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Dying of Nostalgia: Homesickness in the Union Army during the Civil War

From: Civil War History
Volume 56, Number 3, September 2010
pp. 247-282 | 10.1353/cwh.2010.0001

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In a chapter from his Echoes of the Civil War As I Hear Them (1905), entitled “The Humor of Field and Camp,” Wisconsin officer Michael Hendrick Fitch recalled an amusing caper involving William Cumback, a representative from Indiana, who “told a good joke on himself as well as his wife, regarding this word, ‘Nostalgia.’” While visiting regiments from his home state, an officer informed Cumback that several soldiers were afflicted with a sometime-deadly disease known as nostalgia. Entirely mystified by this seemingly pervasive ailment, Cumback sought counsel from a regimental surgeon who clued-in the baffled politician as to medical terminology. Spotting an opportunity ripe for mischief-making, Cumback wrote his wife to note that “a great many” Indiana soldiers were “suffering with nostalgia,” adding that he too had “a touch of it” but doubted its severity. Panicked by her husband’s admission, Mrs. Cumback rushed the unwelcome news to the family doctor, whereupon he informed her that her husband was suffering from a simple case of homesickness.1

Astride the story’s wider allusions to the nature and extent of illness and the efficacy of medical care during the Civil War, there rests, of course, Fitch’s juxtaposition of homesickness and nostalgia. Conceived originally as a type of homesickness that plagued seventeenth-century Swiss mercenaries while they warred abroad, nostalgia (from the Greek nostos, a yearning to return home, and algos, pain) became all-too-familiar to doctors and surgeons during the Civil War, and they readily acknowledged the condition as a bona fide disease. As scholars from many diverse disciplines continue to reflect upon nostalgia’s myriad guises and significances, a discussion of nostalgia’s relationship to homesickness suggests itself.2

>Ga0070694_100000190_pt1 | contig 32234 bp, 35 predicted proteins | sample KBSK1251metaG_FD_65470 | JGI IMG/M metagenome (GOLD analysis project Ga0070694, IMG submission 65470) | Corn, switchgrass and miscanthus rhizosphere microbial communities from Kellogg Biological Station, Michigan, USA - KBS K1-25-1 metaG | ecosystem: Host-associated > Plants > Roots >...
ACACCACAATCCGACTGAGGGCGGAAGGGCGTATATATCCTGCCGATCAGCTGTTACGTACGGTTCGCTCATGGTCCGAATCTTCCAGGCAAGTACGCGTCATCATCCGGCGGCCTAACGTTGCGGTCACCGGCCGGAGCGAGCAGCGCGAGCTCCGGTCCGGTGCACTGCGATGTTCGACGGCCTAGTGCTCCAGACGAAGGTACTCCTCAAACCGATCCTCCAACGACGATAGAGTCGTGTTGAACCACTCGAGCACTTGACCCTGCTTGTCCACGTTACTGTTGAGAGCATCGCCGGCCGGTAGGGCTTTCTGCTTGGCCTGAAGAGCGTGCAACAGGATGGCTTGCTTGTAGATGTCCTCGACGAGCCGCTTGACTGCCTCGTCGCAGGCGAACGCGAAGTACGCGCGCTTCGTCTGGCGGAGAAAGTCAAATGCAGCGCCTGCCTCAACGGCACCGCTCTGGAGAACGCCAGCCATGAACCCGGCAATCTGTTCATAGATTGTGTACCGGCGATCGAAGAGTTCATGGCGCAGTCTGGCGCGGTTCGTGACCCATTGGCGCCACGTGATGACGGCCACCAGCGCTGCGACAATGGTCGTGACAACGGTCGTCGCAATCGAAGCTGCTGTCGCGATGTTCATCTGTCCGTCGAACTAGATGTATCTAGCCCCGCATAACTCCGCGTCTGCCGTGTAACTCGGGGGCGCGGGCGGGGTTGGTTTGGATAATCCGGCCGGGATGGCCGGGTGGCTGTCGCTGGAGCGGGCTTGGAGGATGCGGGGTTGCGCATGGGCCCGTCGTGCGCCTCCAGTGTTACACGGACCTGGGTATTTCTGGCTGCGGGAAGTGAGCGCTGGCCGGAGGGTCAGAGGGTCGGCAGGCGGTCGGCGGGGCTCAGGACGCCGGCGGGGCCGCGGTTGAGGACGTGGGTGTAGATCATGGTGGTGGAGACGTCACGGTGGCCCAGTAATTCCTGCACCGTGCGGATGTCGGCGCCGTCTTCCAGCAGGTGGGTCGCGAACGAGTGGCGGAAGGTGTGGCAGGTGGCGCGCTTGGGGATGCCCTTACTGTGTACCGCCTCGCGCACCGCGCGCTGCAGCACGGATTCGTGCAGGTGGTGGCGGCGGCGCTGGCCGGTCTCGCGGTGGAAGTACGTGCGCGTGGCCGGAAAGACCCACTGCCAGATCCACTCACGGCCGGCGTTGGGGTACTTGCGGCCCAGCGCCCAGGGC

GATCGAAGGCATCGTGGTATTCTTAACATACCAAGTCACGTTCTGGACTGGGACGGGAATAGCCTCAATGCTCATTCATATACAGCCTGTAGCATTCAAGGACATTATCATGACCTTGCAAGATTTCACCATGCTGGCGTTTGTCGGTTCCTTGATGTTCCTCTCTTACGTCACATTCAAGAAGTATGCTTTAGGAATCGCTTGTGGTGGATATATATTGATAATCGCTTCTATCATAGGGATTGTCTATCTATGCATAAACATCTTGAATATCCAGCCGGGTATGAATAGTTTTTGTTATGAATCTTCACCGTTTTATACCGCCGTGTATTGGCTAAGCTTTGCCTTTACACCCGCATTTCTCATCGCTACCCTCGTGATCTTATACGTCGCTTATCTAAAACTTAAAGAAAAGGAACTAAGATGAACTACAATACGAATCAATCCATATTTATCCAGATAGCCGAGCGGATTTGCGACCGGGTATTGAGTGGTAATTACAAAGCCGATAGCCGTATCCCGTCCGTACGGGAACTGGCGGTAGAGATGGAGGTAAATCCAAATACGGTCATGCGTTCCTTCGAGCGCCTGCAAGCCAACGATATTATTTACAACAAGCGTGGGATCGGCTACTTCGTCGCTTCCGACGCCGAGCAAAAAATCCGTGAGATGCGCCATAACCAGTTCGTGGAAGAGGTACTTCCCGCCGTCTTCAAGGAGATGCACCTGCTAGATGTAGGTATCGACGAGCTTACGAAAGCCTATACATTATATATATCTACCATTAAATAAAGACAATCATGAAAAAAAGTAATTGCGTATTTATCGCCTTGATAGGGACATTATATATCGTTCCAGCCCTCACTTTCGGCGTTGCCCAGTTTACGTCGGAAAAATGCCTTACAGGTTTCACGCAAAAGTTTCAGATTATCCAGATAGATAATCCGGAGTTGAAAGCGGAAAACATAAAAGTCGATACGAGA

To be sure, Fitch’s humorous aside raises a number of important questions for historians of the Civil War. What predicated the nostalgia of the average soldier during the conflict? Were there any marked differences between the sufferings of Union soldiers and those of their Confederate adversaries? What were the symptoms? Was there a remedy? Why did ideas and images of home become the poignant focus for so many adolescent men? Did notions of home (and its associations) have any kind of cultural resonance with these young Americans? Were soldiers the only ones who suffered from the affliction? Given the recent explosion of interest in the social history of the era and current attention afforded to the history of medicine and the history of disability, these questions are significant and timely ones and they have excited some interest among historians of the Civil War, especially in a plethora of soldier studies to have emerged within Civil War historiography since the 1980s.3

In 1984 Donald Lee Anderson and Godfrey Tryggve Anderson, in their largely forgotten study, “Nostalgia and Malingering in the Military during the Civil War,” set out parameters for future debate with their examination of homesickness and indolence among Union combatants, but did little to suggest any relationship between the two. For Eric T. Dean Jr., writing in the 1990s, nostalgia appeared among Civil War soldiers as a depression borne of disorientation, a stress anxiety induced by the trauma of combat and an antecedent to twentieth-century shell-shock, combat fatigue, and post-traumatic stress disorder. More recently, Frances Clarke has offered a revision of this hypothesis, suggesting the emphasis that recent war trauma scholarship has placed upon the horrors of combat and on observing its devastation is misplaced; rather, the nostalgia of Union combatants, the focus of her study, underscored their dislocation from familiar surroundings and spoke compellingly to the fracturing of family ties as the “most distressing trials that a soldier could undergo.”4 Regrettably, each study largely ignores homesickness among Confederate soldiers and bypasses any extended discussion of homesickness in wider historical contexts. Thinking through the vexing problem of homesickness among Civil War combatants alongside earlier European deliberations on the subject prompts us to recognize the remarkable consistency of nostalgia to strike at potentially any soldier displaced from home.

Although these studies offer important and thoughtful insights into homesickness among Union soldiers during the Civil War, they only marginally address the idea of home itself. For the purposes of this study, a...



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